Ok, one final post to wrap up our RVing winter before we shift gears to talking about our new boat!
Everything was coming together post survey right on track, which meant we needed to get our butts closer to Punta Gorda to take delivery. We’d also need to be near civilization to take care of all of the paperwork about to flood our inbox.
This post covers: March 5 – 14
Koreshan State Historic Site – Estero, FL
The Koreshan State Historic Site is located just south of Ft. Myers, and is part of the state park system.
It’s a unique little bubble of beauty amongst suburban sprawl.
Deeded to the state of Florida in 1961 (hey, same year our bus was made!) by the last decedents of the Koreshanity faith (yes, that’s a thing) – it was formerly a colony based around the entire universe existing within a giant hollow sphere.
Remnants of the colony still exist for tours, in which farmer’s markets, festivals, concerts, yoga classes and crystal bowl mediations are still hosted today.
And just steps away is a newly renovated 60 site campground – which just happened to have a 12-day opening that aligned with our projected boat closing date. (Hmm… maybe we DO exist as the center of a giant hollow sphere?)
The location turned out to be perfect. With a gorgeous bamboo lined hiking trail along the river, we had ample retreat time to get in hikes amongst the pre-boat jitters. (For those curious, yes, this is where we filmed our ‘Change‘ video.)
The whole park is really quite lovely and I wish I could tell you more about it.
But our primary reason for being here was because there’s a shopping center with a Publix, UPS Store and several banks right across the intersection. And up the road is an outdoor mall with just about every big box store imaginable.
Not normally our criteria for a campground… but…
Once our 58-pages of boat-closing papers arrived, we were able to take them over to the UPS Store for printing. And then walk across the parking lot to our bank for free notary service (we keep a small savings account with Chase just for these types of needs), and then overnighted the documents back to our finance office.
And just like that.. the next morning we were boat owners.
Smoother than glassy water.
It was actually kinda surreal just how quickly it all came together. We were expecting some sort of glitch.
No lien hang ups? No repair delays? No documentation problems? They’re really going to finance a yacht to two nomadic self employed individuals who have had no home base for nearly 11 years? And sell us boat-novices insurance without big restrictions??
It really hadn’t sunk in at this point – after all we only had digital paperwork, an automatic loan payment setup and a few grand missing from our bank account to show for it.
Boat Delivery & Move In
We won the seller & seller’s broker lottery – both have been completely awesome.
Ron of Pier One Yacht Sales was able to find us marina space nearby (it’s still snowbird season with limited availability), and he and the seller Henry offered to deliver the boat for us so we wouldn’t need to hire a captain.
So Friday morning after all funds arrived where they needed to be, we drove up to meet Ron & Henry for a fun day on the water.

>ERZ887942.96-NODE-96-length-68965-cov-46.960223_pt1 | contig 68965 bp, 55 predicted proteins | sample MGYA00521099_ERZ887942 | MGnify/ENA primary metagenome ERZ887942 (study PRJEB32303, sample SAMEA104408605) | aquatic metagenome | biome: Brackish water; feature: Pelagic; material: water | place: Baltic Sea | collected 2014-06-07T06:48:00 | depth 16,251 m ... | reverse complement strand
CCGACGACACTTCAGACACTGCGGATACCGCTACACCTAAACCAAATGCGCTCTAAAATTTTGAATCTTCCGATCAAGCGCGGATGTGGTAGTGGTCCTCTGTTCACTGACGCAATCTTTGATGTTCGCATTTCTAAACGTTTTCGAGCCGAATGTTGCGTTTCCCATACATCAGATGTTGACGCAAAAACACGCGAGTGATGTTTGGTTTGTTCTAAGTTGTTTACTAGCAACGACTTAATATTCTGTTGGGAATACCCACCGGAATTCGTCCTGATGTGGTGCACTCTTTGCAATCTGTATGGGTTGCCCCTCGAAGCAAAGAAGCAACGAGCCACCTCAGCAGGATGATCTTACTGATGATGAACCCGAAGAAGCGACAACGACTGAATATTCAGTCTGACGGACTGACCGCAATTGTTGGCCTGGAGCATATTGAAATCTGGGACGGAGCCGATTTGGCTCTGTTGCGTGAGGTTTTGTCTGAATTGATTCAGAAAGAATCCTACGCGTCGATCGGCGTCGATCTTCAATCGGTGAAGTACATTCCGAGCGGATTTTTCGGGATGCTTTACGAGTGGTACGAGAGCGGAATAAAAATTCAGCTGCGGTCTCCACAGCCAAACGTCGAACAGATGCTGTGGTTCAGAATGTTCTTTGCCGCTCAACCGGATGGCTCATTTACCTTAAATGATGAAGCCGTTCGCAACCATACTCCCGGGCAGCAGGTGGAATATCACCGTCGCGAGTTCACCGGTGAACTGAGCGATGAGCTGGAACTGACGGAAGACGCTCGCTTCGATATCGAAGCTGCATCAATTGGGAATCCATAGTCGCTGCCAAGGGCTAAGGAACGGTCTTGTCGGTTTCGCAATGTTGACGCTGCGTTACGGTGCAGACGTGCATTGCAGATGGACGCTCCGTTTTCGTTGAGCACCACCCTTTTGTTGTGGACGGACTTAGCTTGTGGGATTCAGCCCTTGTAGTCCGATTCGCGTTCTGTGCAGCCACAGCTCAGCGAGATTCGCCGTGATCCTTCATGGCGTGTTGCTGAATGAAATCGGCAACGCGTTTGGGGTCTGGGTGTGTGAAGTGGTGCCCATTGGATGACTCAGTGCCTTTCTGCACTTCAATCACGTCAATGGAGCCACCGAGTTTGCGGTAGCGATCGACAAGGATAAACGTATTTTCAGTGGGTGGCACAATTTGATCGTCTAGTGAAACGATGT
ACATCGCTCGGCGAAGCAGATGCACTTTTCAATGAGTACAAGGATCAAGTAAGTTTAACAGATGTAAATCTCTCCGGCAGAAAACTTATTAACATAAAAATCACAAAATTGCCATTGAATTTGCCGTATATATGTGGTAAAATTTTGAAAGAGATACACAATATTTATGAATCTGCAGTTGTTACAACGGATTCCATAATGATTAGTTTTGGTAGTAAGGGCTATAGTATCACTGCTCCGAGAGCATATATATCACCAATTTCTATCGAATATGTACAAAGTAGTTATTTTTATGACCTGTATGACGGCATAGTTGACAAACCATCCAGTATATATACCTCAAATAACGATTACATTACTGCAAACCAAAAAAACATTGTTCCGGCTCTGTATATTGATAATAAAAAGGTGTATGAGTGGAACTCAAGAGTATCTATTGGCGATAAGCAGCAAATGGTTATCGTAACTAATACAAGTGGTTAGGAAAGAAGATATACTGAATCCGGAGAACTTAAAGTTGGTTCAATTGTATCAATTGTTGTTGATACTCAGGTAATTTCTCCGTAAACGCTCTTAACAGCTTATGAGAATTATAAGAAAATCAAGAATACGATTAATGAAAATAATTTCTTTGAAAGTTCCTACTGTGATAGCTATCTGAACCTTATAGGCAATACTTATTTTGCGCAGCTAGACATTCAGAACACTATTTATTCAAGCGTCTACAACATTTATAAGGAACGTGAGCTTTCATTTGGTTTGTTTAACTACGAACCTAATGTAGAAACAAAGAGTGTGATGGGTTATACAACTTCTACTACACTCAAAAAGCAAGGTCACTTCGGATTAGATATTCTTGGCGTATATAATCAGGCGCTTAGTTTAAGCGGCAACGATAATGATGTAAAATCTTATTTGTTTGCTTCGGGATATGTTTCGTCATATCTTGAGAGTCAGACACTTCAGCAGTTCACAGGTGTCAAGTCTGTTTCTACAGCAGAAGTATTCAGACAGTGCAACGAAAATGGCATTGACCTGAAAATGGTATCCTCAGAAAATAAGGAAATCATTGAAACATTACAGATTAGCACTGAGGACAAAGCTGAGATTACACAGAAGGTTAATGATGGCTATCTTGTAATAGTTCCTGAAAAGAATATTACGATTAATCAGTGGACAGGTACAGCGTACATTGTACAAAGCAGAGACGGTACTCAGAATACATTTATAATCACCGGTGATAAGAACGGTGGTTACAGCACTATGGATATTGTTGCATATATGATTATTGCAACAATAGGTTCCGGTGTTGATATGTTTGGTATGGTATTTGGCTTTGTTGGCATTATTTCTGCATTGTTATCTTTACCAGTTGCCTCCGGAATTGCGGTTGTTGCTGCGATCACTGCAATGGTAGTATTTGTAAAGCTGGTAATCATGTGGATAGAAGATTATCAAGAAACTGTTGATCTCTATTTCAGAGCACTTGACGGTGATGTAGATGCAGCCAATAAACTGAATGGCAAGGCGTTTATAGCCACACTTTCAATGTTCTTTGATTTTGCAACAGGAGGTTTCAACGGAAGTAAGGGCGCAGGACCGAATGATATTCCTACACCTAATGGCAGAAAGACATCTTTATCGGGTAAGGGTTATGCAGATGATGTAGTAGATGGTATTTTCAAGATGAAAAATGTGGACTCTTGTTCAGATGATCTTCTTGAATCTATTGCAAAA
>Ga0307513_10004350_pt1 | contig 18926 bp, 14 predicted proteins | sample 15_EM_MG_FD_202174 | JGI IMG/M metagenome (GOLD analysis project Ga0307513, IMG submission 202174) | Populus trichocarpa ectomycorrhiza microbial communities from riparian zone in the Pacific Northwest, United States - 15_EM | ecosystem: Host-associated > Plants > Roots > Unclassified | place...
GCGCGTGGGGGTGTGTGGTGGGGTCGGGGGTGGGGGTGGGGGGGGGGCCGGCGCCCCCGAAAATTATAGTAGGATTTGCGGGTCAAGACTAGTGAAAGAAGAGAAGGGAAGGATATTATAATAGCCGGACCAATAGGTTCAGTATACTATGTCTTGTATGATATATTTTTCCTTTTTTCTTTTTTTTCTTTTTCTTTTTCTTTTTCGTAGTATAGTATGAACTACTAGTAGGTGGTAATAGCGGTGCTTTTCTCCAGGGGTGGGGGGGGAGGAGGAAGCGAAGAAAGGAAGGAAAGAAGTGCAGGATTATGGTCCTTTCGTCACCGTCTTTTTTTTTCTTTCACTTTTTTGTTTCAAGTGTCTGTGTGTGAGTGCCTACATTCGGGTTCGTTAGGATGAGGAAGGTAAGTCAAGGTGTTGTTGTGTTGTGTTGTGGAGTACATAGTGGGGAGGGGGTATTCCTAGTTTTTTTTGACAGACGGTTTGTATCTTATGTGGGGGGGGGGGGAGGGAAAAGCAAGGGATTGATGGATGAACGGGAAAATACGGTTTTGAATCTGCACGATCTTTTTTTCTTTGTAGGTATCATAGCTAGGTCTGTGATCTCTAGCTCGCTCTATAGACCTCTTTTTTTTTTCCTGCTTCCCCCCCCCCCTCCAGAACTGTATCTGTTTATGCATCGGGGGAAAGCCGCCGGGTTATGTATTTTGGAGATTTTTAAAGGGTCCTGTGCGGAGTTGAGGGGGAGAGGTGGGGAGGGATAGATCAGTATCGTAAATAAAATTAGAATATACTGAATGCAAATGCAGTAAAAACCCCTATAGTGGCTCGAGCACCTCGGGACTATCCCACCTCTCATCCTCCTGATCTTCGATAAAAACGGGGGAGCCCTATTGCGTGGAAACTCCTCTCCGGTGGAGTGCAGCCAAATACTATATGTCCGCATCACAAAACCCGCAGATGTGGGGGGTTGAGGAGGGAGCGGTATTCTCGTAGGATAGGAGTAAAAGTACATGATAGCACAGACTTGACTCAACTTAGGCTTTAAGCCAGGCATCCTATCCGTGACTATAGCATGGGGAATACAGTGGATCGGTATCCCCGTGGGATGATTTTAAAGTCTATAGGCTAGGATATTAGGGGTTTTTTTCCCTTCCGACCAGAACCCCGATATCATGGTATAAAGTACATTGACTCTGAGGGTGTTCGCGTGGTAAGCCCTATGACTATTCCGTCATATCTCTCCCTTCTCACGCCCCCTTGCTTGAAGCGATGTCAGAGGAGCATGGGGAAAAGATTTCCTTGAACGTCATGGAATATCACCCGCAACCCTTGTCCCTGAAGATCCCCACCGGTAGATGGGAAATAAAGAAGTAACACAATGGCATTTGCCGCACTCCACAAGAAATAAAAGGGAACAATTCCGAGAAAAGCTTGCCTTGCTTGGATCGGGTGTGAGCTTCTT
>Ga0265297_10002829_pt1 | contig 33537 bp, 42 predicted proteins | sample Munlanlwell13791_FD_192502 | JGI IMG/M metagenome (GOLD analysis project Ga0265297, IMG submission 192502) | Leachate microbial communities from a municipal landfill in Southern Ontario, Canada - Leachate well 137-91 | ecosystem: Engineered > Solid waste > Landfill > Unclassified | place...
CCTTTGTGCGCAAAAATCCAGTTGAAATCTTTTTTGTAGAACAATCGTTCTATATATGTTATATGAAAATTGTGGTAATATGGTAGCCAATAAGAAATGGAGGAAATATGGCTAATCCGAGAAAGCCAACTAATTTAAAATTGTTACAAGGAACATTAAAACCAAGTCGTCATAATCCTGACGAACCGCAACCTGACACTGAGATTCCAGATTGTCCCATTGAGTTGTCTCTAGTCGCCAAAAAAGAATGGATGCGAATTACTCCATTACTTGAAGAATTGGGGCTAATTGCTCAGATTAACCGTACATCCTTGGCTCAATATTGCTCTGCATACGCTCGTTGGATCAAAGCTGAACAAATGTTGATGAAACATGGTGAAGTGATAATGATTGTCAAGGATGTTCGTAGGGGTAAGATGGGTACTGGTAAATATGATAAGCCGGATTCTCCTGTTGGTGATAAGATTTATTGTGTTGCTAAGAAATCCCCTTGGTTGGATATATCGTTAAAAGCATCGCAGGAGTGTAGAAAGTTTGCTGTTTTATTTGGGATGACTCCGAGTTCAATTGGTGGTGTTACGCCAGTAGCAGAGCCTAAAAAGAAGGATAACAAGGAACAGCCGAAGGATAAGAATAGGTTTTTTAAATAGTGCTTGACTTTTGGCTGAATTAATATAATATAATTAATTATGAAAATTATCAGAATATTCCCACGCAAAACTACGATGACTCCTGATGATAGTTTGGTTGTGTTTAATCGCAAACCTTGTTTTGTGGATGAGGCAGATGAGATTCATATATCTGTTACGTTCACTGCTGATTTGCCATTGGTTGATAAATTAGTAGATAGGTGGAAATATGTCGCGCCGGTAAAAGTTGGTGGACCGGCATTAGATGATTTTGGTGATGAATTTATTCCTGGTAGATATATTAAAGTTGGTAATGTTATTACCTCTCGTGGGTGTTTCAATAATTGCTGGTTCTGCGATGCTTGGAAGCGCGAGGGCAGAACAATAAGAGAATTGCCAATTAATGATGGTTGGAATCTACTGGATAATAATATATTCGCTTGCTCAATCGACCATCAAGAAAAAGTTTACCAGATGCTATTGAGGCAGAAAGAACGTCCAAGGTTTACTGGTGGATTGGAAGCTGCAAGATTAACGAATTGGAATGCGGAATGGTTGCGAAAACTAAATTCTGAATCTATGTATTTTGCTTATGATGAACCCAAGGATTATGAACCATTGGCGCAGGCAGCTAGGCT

On the approximately 2 hour motor south we both got ample time behind the wheel. Dolphins escorted us along the way, welcoming us to life on the water.
We overnighted on the boat to celebrate (because well, we own a fricken boat apparently). We returned to the bus still parked at the center of the universe with over a week left on our reservation.
We made the hour long trip back up to the boat over the weekend to bring on board more stuff Henry had in storage, and spent the afternoon thoroughly going through the boat with him (we mentioned we won the seller lottery, right?).
And then we looked at each other.. why the HECK are we commuting??
This is going to get old real quick, especially since spring break was now in full effect – meaning the campground was becoming less and less a peaceful retreat. And we were growing anxious to be on our (OUR?!) boat.
We do own a second home after all now and don’t HAVE to stay in the bus just because we have a spot pre-paid. This CHANGE thing takes some time to sink in.. even for us neophiles.
We made arrangements to store the bus nearby the boat, spent an afternoon moving aboard and left a few nights on our campground reservation open so hopefully someone else was able to enjoy it.
Kiki quickly acclimated to boat life, by the way (especially once she discovered the Lido Deck has a buffet.)
And with that, we officially relinquished the descriptive label of ‘Full-Time RVer’ we had held onto for nearly 11-years and became part-time cruisers & part-time RVers (but still full-time Technomads).
You’d think there would be a cool ceremony for such occasions or at least a Hallmark card, but alas – it was a moment we toasted pretty much on our own – as us nomadic types tend to do.
We’ve been super busy getting acclimated, starting to tackle boat-projects and caught up on life in general.
Give us a few days to get back into production mode – we have footage to put together with a tour of the boat and documenting our decision making & buying process. We’ll also cover our intentions on storing the bus.
We’ll start getting those posts out as soon as we can.
We’re exited to share it all with you!